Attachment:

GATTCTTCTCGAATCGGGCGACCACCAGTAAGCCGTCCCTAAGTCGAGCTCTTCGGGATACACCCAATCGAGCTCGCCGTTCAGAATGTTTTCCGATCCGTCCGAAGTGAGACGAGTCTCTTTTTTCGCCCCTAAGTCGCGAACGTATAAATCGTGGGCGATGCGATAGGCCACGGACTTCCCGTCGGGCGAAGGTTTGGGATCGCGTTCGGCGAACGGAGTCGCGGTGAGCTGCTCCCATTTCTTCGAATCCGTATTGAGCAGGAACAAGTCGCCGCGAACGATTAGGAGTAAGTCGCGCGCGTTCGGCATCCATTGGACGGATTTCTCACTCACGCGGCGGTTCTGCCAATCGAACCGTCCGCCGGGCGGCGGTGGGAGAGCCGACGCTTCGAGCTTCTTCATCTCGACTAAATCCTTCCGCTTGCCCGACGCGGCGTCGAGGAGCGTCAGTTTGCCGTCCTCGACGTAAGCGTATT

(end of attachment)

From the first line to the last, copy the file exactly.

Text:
GATTCTTCTCGAATCGGGCGACCACCAGTAAGCCGTCCCTAAGTCGAGCTCTTCGGGATACACCCAATCGAGCTCGCCGTTCAGAATGTTTTCCGATCCGTCCGAAGTGAGACGAGTCTCTTTTTTCGCCCCTAAGTCGCGAACGTATAAATCGTGGGCGATGCGATAGGCCACGGACTTCCCGTCGGGCGAAGGTTTGGGATCGCGTTCGGCGAACGGAGTCGCGGTGAGCTGCTCCCATTTCTTCGAATCCGTATTGAGCAGGAACAAGTCGCCGCGAACGATTAGGAGTAAGTCGCGCGCGTTCGGCATCCATTGGACGGATTTCTCACTCACGCGGCGGTTCTGCCAATCGAACCGTCCGCCGGGCGGCGGTGGGAGAGCCGACGCTTCGAGCTTCTTCATCTCGACTAAATCCTTCCGCTTGCCCGACGCGGCGTCGAGGAGCGTCAGTTTGCCGTCCTCGACGTAAGCGTATT